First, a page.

Welcome back to the Visualization for Machine Learning Lab!

Week 11: Deep Learning


  • I’m writing feedback for each of your project proposals - intending to post this weekend
  • Homework 4 (OPTIONAL - extra credit) has been posted to Brightspace
    • Amount of extra credit TBD
    • Due April 19th

How to Write a Good Research Paper

  • For your final paper, you will be presenting your project in the form of a research paper
  • Let’s discuss the expectations for this paper…

Why Do We Care?

  • The ability to clearly communicate your ideas to a specific audience is a necessary skill for any profession - not just academia!
  • ML is a fast-paced field - research papers are where the the cool new insights are, and becoming more familiar with their structure will make that information more accessible to you

A Research Paper is a Persuasive Essay

  • We often view science as a sort of objective truth, when actually it is a process of logical reasoning
  • A good scientific research paper will present evidence to convince you of a conclusion - some people call this the “story” of the paper
  • Remember you’re not just presenting a description of what you did - you’re building an argument to convince us why what you did is important and logical

Who Is Your Audience?

  • You can usually assume some level of expertise in computer science in general and the subfield of the journal (e.g. data visualization), but not necessarily in your specific topic or application
  • In this class, you can assume your readers are visualization and ML experts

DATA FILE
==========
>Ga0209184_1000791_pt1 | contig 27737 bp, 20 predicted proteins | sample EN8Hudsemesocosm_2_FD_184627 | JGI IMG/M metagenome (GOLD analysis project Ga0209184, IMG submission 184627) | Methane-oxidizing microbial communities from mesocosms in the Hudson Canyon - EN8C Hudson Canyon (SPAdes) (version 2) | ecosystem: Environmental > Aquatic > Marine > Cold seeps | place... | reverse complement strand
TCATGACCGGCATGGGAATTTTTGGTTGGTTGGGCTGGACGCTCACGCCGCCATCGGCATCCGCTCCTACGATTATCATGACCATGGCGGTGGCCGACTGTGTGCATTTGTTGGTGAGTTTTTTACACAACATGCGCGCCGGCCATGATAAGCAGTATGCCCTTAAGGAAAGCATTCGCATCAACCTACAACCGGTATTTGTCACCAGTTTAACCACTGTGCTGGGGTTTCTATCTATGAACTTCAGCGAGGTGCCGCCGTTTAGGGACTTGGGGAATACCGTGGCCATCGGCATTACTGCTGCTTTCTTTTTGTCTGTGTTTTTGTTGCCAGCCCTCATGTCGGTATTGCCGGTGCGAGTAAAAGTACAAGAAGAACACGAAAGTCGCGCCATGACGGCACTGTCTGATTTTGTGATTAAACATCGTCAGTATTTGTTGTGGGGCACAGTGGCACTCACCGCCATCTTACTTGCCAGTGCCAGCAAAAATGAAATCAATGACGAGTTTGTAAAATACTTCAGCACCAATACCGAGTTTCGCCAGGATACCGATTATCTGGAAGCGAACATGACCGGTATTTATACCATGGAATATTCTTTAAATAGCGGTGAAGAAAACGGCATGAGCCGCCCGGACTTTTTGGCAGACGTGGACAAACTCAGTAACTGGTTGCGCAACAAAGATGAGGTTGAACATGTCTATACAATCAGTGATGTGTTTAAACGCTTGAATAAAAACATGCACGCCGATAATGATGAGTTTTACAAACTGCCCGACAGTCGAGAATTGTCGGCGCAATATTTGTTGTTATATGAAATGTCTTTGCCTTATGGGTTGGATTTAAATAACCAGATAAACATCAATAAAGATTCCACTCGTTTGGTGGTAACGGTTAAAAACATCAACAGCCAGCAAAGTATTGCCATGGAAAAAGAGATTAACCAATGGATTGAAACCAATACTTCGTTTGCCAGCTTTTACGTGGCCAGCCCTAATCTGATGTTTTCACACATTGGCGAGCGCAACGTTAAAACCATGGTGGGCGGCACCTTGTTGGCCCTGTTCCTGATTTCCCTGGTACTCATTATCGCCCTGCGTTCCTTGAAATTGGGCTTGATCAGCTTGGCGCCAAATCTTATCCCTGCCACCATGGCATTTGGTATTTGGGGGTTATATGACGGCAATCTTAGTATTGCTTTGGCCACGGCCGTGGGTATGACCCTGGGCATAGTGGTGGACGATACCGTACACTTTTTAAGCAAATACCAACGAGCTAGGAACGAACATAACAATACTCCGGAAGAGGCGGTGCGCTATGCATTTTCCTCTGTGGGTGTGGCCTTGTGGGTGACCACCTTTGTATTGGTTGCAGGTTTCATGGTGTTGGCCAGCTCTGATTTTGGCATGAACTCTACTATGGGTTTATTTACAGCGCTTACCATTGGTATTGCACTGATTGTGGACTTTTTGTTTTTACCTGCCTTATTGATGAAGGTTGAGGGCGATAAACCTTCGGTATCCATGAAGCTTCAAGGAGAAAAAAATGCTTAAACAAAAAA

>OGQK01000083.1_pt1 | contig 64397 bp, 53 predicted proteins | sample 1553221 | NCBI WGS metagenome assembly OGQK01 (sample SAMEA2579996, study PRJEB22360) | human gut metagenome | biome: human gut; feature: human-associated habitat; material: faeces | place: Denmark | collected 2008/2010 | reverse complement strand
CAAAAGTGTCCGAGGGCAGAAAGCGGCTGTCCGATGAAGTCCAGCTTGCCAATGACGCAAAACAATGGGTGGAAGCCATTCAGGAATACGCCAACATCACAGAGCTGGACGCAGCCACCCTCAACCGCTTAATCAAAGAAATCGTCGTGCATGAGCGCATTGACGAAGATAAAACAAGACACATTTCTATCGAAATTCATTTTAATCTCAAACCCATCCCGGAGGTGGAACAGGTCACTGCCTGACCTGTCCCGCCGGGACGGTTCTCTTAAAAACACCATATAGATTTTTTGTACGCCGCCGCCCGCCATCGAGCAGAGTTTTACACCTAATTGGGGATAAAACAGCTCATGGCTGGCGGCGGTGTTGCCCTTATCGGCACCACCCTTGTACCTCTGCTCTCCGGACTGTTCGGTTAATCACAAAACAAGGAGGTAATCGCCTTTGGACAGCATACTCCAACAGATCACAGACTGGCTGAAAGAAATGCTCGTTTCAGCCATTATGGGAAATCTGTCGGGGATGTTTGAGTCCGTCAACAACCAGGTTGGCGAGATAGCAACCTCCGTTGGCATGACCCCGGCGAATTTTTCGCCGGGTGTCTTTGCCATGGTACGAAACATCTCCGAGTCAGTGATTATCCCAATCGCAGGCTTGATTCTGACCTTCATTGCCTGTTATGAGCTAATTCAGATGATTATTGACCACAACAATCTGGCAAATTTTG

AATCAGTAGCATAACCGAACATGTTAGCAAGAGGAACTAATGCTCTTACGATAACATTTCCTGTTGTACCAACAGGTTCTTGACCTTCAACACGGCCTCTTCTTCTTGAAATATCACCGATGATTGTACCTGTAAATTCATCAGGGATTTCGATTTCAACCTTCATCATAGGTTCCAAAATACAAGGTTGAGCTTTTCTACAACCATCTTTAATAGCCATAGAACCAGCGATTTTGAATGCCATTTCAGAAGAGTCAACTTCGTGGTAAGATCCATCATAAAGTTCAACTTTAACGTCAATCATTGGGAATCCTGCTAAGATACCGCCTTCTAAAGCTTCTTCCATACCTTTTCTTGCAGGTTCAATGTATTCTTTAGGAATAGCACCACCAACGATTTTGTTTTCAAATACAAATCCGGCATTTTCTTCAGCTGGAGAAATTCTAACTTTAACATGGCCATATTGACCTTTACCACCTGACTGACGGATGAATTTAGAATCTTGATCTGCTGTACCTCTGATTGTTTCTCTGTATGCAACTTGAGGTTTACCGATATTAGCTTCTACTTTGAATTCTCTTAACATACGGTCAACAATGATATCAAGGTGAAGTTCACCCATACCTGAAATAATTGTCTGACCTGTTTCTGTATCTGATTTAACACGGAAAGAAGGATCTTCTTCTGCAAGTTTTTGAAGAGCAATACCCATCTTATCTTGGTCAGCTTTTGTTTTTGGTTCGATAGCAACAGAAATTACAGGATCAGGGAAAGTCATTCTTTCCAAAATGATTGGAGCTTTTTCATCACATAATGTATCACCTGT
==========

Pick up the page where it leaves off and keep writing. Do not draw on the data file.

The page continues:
Each Section Serves a Different Purpose

  • Some sections of a research paper (especially the intro/related works/background) may seem redundant, but they each serve a different purpose even if there is some overlap in information

Typical Sections of a Research Paper

  • Abstract
  • Introduction
  • Related Works
  • Background/Design Goals/Data Description
  • Methods
  • Evaluation
  • Conclusion/Limitations/Future Works
  • Acknowledgements
  • References

The Abstract

  • The first impression of your paper
  • Should provide an overview of each section of the paper in around 250 words

Parts of the Abstract

  • Motivation: Why do we care about the problem and the results? This section should include the importance of your work, the difficulty of the area, and the impact it might have if successful.

Parts of the Abstract

  • Motivation
  • Problem statement: What problem are you trying to solve? What is the scope of your work (a generalized approach, or for a specific situation)? Be careful not to use too much jargon.

Parts of the Abstract

  • Motivation
  • Problem statement
  • Approach: How did you go about solving or making progress on the problem? What important variables did you control, ignore, or measure?

Parts of the Abstract

  • Motivation
  • Problem statement
  • Approach
  • Results: What’s the answer? Put the result there, in numbers. Avoid vague, hand-waving results such as “very”, “small”, or “significant.”

Parts of the Abstract

  • Motivation

  • Problem statement

  • Approach

  • Results

  • Conclusions: What are the implications of your answer? Are your results general, potentially generalizable, or specific to a particular case?

  • Taken from this guide, which provides more detail

Example Abstract

The Introduction Section

  • Describe the motivation behind your project
  • Briefly describe how past works on this topic are insufficient
  • Give an overview of your methods and contributions towards a solution to this problem

The Introduction Section

  • Do
    • Really sell the issue! You’re trying to convince your reader that this problem is actually important
  • Don’t
    • Delve into detail about any related works. Citations to back up general statements are okay.

What Are Contributions?

  • Tangible products of the work described in the paper (e.g. a tool, insights in the form of case studies, expert feedback)
  • Can be formatted as a bulleted list at the end of the Introduction

The Background Section

  • The context necessary to understand the work YOU have done - not related works